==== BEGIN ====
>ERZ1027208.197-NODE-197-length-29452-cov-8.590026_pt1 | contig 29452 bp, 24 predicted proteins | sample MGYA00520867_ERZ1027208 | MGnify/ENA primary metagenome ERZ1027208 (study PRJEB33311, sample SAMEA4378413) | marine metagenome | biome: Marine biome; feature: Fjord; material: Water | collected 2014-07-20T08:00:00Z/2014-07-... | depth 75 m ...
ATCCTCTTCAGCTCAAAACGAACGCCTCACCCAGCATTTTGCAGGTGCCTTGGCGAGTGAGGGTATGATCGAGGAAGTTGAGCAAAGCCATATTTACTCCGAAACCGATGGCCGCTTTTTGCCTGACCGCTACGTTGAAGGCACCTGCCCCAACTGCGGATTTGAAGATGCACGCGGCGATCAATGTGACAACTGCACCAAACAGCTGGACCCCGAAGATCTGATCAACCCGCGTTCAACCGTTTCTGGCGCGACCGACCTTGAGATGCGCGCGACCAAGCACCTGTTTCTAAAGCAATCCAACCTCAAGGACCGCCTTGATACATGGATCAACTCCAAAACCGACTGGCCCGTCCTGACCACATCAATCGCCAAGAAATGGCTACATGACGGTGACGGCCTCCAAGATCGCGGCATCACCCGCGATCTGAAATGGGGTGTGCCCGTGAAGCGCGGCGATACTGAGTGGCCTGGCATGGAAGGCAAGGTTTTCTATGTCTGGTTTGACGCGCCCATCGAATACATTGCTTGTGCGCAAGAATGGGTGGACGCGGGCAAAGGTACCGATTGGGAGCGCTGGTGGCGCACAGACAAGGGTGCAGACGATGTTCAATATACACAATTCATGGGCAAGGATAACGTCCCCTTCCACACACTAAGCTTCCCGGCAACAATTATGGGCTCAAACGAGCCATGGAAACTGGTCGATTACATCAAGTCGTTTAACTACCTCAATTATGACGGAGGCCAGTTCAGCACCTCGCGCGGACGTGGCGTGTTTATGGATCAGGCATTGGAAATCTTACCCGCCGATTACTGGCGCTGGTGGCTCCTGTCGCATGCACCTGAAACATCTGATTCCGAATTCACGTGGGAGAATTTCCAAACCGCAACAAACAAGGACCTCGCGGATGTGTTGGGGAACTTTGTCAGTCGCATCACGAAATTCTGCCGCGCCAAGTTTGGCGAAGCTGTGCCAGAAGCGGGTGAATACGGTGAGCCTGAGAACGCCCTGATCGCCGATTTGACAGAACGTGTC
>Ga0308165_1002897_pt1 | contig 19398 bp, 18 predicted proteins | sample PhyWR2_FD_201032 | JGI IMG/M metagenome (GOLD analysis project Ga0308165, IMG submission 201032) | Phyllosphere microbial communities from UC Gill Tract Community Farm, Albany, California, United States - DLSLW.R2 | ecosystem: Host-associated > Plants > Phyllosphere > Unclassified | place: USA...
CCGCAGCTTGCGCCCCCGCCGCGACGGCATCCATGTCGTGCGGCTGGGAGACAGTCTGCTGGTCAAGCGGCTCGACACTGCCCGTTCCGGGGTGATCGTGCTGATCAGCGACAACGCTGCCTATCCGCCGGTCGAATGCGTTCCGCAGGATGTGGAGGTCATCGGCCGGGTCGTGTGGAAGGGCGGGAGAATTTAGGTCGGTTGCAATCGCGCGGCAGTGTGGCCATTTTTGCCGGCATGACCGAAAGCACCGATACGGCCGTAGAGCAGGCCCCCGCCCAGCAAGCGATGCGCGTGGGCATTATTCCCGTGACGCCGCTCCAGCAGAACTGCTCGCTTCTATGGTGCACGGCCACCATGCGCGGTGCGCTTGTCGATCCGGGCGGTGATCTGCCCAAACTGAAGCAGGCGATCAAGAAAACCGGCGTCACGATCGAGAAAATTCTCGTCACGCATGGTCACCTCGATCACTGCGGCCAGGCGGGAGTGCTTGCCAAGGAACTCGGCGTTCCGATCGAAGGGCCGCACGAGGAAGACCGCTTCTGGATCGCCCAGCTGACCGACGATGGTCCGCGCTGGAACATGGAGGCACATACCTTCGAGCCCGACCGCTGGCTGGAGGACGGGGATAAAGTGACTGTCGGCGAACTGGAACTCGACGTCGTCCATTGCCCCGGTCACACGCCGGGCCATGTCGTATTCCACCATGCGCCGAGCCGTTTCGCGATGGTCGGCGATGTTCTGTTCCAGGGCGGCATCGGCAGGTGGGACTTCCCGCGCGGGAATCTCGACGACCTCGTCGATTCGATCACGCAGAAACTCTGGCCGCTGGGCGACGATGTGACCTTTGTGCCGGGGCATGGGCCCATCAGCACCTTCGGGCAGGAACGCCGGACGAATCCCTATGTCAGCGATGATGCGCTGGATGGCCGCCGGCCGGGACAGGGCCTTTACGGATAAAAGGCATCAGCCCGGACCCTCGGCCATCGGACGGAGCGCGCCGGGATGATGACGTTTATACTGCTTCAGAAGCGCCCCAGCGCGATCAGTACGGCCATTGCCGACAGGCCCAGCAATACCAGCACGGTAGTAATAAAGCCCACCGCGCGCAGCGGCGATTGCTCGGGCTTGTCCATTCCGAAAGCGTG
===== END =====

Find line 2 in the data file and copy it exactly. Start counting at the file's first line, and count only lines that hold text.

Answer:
ATCCTCTTCAGCTCAAAACGAACGCCTCACCCAGCATTTTGCAGGTGCCTTGGCGAGTGAGGGTATGATCGAGGAAGTTGAGCAAAGCCATATTTACTCCGAAACCGATGGCCGCTTTTTGCCTGACCGCTACGTTGAAGGCACCTGCCCCAACTGCGGATTTGAAGATGCACGCGGCGATCAATGTGACAACTGCACCAAACAGCTGGACCCCGAAGATCTGATCAACCCGCGTTCAACCGTTTCTGGCGCGACCGACCTTGAGATGCGCGCGACCAAGCACCTGTTTCTAAAGCAATCCAACCTCAAGGACCGCCTTGATACATGGATCAACTCCAAAACCGACTGGCCCGTCCTGACCACATCAATCGCCAAGAAATGGCTACATGACGGTGACGGCCTCCAAGATCGCGGCATCACCCGCGATCTGAAATGGGGTGTGCCCGTGAAGCGCGGCGATACTGAGTGGCCTGGCATGGAAGGCAAGGTTTTCTATGTCTGGTTTGACGCGCCCATCGAATACATTGCTTGTGCGCAAGAATGGGTGGACGCGGGCAAAGGTACCGATTGGGAGCGCTGGTGGCGCACAGACAAGGGTGCAGACGATGTTCAATATACACAATTCATGGGCAAGGATAACGTCCCCTTCCACACACTAAGCTTCCCGGCAACAATTATGGGCTCAAACGAGCCATGGAAACTGGTCGATTACATCAAGTCGTTTAACTACCTCAATTATGACGGAGGCCAGTTCAGCACCTCGCGCGGACGTGGCGTGTTTATGGATCAGGCATTGGAAATCTTACCCGCCGATTACTGGCGCTGGTGGCTCCTGTCGCATGCACCTGAAACATCTGATTCCGAATTCACGTGGGAGAATTTCCAAACCGCAACAAACAAGGACCTCGCGGATGTGTTGGGGAACTTTGTCAGTCGCATCACGAAATTCTGCCGCGCCAAGTTTGGCGAAGCTGTGCCAGAAGCGGGTGAATACGGTGAGCCTGAGAACGCCCTGATCGCCGATTTGACAGAACGTGTC